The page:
Belfast Telegraph

Political stalemate damaging Northern Ireland economy

Editor's Viewpoint

At the start of another week, people are wondering if the improved mood music at Stormont last week will continue, or whether it will all end - yet again - in an acrimonious blame game.

What is certain is the urgent need to get Stormont back on track. The continued deadlock is bad for our NHS, education and other important issues, and it is also a potential deterrent to inward investment.

Invest Northern Ireland chief executive Alastair Hamilton is currently on a trade and investment mission to New York and Boston — the US is a major export market for Northern Ireland. In the last four years up to March 2017 our exports to America have doubled to £1.7bn, which is a fifth of our total.

People like Mr Hamilton are often the unsung heroes of Northern Ireland, those who are driving the thrust for investment during difficult times.

It is obvious that his job is not made any easier by the continued uncertainty at Stormont, and the same point is well made by local CBI chief executive Angela McGowan.

In the first of a series of articles in the Belfast Telegraph this week, she stresses that our prosperity and economic improvement have been built on a foundation of peace and stability.

A properly-functioning Executive is more than good governance. It forms a solid basis to attract investment and to help businesses flourish.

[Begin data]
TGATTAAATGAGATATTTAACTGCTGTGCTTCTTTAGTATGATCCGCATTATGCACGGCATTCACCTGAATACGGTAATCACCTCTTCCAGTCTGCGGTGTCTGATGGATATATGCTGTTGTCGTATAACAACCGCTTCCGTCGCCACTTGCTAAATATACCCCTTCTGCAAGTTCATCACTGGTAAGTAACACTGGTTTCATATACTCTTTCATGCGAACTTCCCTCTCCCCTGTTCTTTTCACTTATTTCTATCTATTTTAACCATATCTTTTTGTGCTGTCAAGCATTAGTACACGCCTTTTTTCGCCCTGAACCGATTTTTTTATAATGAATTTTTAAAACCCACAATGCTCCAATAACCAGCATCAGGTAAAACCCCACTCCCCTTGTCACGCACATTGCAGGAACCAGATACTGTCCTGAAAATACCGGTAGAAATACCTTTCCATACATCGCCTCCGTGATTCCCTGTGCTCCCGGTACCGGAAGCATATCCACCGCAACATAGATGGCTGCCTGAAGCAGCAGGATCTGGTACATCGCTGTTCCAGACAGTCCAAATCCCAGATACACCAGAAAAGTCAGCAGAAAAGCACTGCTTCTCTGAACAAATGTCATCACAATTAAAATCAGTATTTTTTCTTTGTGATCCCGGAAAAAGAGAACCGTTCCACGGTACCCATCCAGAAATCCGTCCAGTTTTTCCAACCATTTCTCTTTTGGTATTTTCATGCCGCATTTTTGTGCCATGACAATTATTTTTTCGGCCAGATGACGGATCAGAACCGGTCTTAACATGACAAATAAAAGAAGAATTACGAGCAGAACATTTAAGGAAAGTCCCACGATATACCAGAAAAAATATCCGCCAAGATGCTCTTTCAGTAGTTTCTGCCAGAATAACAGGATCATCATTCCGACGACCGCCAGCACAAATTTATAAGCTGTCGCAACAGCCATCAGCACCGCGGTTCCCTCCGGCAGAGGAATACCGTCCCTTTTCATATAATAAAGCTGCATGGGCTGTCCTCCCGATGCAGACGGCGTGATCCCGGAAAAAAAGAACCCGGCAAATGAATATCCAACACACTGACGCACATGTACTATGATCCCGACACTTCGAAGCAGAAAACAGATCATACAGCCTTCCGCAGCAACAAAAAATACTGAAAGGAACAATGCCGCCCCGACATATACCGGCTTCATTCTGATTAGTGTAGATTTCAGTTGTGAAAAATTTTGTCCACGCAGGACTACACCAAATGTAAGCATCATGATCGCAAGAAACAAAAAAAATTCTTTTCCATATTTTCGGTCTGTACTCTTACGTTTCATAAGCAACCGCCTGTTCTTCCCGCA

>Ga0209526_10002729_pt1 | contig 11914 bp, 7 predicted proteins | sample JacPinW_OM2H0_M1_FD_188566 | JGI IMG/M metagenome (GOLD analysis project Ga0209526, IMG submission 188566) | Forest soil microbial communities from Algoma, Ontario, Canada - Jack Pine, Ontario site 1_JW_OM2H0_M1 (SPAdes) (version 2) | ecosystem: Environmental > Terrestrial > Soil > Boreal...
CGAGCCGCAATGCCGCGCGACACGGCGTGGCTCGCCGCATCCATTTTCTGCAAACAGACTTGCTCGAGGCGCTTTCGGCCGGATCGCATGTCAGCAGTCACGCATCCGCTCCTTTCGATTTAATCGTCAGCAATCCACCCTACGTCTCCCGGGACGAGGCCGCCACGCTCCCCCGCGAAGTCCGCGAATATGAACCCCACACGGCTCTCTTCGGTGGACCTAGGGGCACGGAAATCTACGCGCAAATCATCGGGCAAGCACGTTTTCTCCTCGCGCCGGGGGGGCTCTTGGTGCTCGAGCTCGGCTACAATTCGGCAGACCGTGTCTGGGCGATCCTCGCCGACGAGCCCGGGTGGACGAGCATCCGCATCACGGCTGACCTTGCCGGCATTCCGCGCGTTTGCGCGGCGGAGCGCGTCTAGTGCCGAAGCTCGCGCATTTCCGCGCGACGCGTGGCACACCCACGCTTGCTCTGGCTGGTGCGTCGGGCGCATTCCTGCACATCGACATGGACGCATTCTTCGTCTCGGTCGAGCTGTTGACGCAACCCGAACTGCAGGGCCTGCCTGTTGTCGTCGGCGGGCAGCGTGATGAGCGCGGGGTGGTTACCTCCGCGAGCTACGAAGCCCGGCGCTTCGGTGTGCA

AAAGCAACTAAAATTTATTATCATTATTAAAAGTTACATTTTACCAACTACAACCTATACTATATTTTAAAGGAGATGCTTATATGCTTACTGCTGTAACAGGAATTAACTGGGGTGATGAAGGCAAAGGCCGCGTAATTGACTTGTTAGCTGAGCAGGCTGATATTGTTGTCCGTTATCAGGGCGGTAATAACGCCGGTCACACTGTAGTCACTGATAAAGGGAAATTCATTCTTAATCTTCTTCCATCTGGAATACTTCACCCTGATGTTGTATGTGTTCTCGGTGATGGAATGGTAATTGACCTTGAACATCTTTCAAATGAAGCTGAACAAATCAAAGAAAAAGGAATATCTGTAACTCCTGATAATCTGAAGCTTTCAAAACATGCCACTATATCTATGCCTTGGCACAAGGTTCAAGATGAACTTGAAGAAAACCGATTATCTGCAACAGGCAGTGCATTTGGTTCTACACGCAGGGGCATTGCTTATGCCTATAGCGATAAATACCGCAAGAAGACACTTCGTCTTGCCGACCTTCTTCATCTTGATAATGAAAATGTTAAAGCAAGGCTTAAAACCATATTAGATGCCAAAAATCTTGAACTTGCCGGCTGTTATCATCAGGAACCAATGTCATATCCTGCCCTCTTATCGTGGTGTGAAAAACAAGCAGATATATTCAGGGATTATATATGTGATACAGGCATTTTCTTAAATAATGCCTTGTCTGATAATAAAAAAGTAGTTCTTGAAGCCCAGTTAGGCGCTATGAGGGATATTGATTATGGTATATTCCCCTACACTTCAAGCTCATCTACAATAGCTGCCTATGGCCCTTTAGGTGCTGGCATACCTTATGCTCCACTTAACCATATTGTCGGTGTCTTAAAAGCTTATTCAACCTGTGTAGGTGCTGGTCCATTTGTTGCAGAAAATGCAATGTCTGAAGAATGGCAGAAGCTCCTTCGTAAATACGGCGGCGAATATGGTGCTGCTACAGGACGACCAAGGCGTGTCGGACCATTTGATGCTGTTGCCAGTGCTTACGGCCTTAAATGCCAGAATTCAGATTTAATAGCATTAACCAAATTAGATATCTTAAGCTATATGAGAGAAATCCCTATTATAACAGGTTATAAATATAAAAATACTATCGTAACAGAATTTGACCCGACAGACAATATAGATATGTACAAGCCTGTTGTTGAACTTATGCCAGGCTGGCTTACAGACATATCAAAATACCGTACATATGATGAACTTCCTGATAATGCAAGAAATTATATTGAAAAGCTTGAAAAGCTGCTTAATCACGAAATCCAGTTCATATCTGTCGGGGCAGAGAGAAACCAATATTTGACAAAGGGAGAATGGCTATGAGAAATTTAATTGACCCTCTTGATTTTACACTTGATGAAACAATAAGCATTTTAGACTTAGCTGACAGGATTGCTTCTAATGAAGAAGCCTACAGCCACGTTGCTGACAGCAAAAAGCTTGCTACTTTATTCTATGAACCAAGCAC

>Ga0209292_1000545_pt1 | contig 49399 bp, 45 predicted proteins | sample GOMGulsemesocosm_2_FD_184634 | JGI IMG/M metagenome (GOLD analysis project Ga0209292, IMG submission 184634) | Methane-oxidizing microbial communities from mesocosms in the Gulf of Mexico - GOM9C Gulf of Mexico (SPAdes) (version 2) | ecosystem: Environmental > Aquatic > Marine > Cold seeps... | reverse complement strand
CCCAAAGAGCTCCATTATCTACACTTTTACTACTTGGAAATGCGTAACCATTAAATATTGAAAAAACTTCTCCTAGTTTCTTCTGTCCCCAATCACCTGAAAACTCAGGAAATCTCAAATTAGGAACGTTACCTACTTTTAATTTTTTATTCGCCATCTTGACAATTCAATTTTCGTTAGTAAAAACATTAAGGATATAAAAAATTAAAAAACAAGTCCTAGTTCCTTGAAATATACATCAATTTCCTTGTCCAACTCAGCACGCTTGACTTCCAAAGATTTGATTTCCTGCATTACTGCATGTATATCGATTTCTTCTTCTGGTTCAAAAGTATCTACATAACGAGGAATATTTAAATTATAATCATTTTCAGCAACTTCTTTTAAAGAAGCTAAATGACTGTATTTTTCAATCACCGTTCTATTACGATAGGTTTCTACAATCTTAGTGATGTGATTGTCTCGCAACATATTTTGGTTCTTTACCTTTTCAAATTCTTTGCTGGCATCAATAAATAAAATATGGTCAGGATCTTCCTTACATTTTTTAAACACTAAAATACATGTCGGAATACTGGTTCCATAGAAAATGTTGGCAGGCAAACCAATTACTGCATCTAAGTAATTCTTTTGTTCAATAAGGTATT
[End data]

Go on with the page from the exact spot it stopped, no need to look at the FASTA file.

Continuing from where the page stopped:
Until recently our developing peace process was a strong selling point, and there was the appealing narrative of a small country emerging from bitter conflict to a situation of relative peace.

The present situation takes the shine off that picture, but nevertheless we have come a long way in a short space of time. However, this has to be underpinned by a solid economy.

In today’s world the economic realities are hugely important, especially as we await the uncertain outcome of Brexit.

Other major international events pose their own challenges. A new terror is stalking Europe and, further afield, the major powers are striving to head off potential nuclear conflict. The world is changing before our very eyes, and it is time for new thinking.

Our age-old quarrel needs to be settled. We are a small place that needs to improve our image and strengthen our selling points. All of which puts extra pressure on our politicians to return to Stormont and to do the jobs they were elected — and are still paid — to do.

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